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PHL 444- Discussion 1: Release The Mammoths! Or Not.

Aug 29, 2023

Discussion 1: Release the Mammoths! Or not. Jurassic-park-woolly-mammoth B» Once you’ve watched it, you’ll be talking about one or more of these questions:

Would it be ethical or unethical to “revive” a single woolly mammoth? Explain your answer. What extinct animal or plant would you rather see revived (instead of a mammoth)? Explain your answer. Does the motivation behind the revival plan make a difference in the ethics of this project? For example, would it be different if this was only an experiment to test cloning technology? or if this was to provide a new food source (mammoth meat)?

Discussion 1: Release the Mammoths! or Not

I think it would be ethical to bring back woolly mammoths from extinction and might not be such a bad idea because these creatures could assist in the restoration of this ecosystem by stomping trees and bushes, toppling trees, and fertilizing grasses with their feces. The American start-up Colossal Biosciences has announced its intention to save mammoths or creatures that resemble them from extinction and reintroduce them to the snowy tundra of Siberia. According to Colossal’s plan, Asian elephant embryos would be altered to have genomes similar to woolly mammoths using CRISPR gene editing. Then philosophically, these embryos could grow into hybrids of elephants and extinct mammoths that would resemble them in terms of physical appearance and behavior (McMahon & Doyle, 2020, p.7). The true objective of this plan would be to start releasing herds of these mammophants into the Arctic, where they will take up the ecological niche that mammoths previously inhabited. By crushing shrubs, toppling trees, and fertilizing grasses with their excrement, mammoth-like creatures could participate in the rehabilitation of this habitat. This could conceivably contribute to climate change mitigation. Strong greenhouse gas emissions would be released if the Siberian permafrost as it exists today melted.

Grassland could reflect more daylight than tundra and maintain a cold climate, which Colossal hopes will keep the permafrost from melting. Whereas organizations like Revive and Restore have previously talked about the possibility of bringing extinct species back to life, recent developments in genetic modification have brought these hopes much closer to becoming reality. One frequent complaint is that reviving extinct species could disrupt current ecosystems because their ecological niches may no longer be available. However, this objection is ineffective whenever it comes to mammoplasty (Hand, 2018, p.31).  Additionally, one of the biggest moral issues confronting us today is climate change. It is anticipated that the ice melt of the Siberian permafrost will hasten the climate crisis and exacerbate the ecological catastrophe. Since the severity of the issue is so great, even ambitious initiatives with slim chances of success may be morally acceptable. When we consider new technologies and intervention strategies, our moral intuitions are frequently jumbled. However, technologies that initially seemed uncomfortable and out of the ordinary can gradually come to be regarded as valuable. The reversal test is one instrument that is occasionally employed to combat these tendencies. To pass this test, it must be assumed that the novel suggestion to take away the new thing already exists. Observe the Siberian mammophant population, which is in danger of extinction and therefore is vital to the preservation of the permafrost and environment or ecosystems.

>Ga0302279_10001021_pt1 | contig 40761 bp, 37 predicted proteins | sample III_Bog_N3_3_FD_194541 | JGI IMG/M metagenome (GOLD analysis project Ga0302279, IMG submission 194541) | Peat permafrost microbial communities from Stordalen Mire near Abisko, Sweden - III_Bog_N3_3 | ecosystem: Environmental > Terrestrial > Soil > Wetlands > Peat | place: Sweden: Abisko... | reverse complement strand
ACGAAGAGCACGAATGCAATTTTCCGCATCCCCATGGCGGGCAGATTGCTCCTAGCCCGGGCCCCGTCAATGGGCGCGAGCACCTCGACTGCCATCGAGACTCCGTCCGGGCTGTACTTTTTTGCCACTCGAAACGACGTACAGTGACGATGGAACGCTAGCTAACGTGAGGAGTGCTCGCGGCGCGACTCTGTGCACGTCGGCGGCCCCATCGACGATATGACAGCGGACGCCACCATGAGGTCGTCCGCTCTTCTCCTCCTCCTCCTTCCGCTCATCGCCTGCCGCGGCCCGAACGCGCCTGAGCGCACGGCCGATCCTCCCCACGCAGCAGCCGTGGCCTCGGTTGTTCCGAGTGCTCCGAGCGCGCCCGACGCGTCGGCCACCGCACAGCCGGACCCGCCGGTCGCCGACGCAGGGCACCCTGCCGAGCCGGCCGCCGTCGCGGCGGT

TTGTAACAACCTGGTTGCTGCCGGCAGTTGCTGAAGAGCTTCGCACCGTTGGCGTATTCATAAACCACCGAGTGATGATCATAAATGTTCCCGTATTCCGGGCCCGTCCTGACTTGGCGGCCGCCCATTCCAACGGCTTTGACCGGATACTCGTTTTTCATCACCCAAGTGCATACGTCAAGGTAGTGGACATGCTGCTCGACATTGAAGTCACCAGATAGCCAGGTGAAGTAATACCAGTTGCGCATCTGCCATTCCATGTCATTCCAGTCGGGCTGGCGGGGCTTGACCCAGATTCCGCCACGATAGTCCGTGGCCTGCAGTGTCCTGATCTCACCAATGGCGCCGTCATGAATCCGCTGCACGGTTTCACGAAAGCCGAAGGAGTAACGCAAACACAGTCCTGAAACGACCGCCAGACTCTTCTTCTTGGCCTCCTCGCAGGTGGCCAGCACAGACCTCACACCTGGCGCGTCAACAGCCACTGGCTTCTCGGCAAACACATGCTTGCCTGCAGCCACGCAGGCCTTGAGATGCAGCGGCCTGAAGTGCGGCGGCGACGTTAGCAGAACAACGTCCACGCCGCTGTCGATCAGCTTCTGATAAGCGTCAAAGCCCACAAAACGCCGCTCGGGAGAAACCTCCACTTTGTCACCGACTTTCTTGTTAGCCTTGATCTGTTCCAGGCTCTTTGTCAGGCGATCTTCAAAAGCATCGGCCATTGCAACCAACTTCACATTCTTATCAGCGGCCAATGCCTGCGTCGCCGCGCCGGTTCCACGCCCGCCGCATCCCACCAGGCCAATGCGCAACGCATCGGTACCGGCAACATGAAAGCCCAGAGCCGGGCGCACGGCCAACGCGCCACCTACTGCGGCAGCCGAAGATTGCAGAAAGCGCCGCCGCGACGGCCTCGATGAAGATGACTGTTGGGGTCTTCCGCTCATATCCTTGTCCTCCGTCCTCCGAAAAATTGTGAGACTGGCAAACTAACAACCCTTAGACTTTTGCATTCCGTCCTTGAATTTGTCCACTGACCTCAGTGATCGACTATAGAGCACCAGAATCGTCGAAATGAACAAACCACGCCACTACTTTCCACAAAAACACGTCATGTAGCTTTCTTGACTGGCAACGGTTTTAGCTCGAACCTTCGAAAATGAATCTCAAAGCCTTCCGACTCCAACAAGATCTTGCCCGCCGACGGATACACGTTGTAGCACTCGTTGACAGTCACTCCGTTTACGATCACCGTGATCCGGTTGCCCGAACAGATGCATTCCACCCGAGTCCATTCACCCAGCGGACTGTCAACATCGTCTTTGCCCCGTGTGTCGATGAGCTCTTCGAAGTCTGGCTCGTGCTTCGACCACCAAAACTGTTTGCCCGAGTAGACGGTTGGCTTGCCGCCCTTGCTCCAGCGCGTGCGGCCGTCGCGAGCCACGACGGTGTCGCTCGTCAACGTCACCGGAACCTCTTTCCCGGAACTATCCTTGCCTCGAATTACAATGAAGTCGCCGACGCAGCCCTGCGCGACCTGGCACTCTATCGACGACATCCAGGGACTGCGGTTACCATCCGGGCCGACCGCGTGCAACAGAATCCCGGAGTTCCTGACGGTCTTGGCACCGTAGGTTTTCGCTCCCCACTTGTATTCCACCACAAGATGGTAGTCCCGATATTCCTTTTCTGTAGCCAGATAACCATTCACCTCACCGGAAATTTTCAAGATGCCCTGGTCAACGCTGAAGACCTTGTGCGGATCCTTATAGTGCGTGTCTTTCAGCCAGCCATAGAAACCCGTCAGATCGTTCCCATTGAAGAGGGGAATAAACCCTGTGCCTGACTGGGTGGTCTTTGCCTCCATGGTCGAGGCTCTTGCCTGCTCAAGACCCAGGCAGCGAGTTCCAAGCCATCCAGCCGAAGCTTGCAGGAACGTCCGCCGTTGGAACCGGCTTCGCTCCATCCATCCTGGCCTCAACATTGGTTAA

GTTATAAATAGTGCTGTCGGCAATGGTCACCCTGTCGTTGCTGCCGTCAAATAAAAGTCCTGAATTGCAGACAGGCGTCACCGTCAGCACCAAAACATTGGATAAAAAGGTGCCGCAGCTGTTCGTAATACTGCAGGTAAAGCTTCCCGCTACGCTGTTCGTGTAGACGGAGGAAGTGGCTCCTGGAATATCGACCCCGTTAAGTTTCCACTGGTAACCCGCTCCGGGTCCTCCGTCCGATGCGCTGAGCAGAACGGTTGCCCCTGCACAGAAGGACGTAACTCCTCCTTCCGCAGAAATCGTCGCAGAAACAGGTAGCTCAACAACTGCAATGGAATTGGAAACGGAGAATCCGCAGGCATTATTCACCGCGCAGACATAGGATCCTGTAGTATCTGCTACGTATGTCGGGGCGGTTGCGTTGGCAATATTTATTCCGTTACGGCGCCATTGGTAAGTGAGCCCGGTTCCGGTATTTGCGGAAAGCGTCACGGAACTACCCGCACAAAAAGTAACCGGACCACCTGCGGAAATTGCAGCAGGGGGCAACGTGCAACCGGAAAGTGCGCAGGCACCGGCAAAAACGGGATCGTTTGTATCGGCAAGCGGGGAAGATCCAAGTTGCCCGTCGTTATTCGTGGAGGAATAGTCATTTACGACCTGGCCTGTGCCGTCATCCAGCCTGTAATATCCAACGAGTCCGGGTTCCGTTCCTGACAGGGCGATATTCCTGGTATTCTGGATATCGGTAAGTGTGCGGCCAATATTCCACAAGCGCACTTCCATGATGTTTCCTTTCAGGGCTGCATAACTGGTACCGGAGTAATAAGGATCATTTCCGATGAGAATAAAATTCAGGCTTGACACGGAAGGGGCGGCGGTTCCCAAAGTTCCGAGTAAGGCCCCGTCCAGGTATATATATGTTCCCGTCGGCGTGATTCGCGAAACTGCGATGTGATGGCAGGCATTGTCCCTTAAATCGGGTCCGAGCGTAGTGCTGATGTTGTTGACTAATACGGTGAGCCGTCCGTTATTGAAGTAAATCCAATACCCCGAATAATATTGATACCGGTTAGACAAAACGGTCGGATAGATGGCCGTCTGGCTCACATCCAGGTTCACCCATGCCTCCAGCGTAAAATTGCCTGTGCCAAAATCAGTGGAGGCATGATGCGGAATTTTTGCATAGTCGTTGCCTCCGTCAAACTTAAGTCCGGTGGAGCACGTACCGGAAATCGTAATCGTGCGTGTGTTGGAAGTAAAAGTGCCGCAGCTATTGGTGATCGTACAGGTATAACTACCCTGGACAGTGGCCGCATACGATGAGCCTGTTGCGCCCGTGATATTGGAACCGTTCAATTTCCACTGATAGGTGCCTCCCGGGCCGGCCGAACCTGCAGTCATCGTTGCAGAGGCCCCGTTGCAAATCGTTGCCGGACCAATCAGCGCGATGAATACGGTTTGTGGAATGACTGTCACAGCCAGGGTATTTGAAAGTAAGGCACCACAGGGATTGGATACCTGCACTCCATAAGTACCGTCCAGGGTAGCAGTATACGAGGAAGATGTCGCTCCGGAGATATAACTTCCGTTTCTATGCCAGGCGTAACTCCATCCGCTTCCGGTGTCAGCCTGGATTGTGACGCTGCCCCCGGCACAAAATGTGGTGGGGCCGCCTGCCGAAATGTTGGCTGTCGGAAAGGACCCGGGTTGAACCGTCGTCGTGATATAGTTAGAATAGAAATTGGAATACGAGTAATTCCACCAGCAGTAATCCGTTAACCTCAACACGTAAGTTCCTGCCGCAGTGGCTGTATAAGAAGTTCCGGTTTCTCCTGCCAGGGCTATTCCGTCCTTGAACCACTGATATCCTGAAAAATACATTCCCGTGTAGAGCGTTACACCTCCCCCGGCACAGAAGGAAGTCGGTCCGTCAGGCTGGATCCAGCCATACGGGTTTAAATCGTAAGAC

It is improbable that any individual would say that saving this mammoplasty will is “unethical”. Therefore if we were to support efforts to keep them in this completely fictional situation, we should support initiatives to bring them into the real world as well. Hence, in light of the reversal test, the main moral issues with Colossal’s project should have more to do with its methods than its key targets (McMahon & Doyle, 2020, p.15).  There are two main ethical concerns related to de-extinction. Firstly, eradicating extinctions might divert attention away from more affordable initiatives to conserve the environment or slow down climate change. The use of resources by the organizations may not be optimal, particularly if they draw funding away from more worthwhile initiatives. It is essential to take into account the opportunity costs of de-extinction. We should never let this vision divert ourselves from more economically sound projects, no matter how exciting it may be to see herds of wild mammoplastywill. But we also should not completely discount de-extinction techniques. Ultimately, the price will decrease (Hand, 2018, p.37).  While waiting, it might be wise to take a look at some incredibly expensive projects. Secondly, it refers to the hypothetical ethical disadvantages that might occur if people begin to think that extinction is not permanent and is a more subtle one. Environmentalists believe that once de-extinction is achieved, the necessity of protecting endangered species from extinction will diminish (McMahon & Doyle, 2020, p.24).  Not all preservation strategies aim to reverse otherwise irreversible impacts, such as de-extinction. Bringing back locally extinct species into an ecosystem they once inhabited is an example of “rewilding.” If we support these initiatives, which we ought to do, then we would need to support creative methods for reintroducing extinct species and healing harmed habitats.


McMahon, A., & Doyle, D. M. (2020). Patentability and de-extinct animals in Europe: the patented woolly mammoth? Journal of Law and the Biosciences, 7(1), lsaa017.

Hand, C. (2018). Reviving Extinct Species. The Rosen Publishing Group, Inc. 

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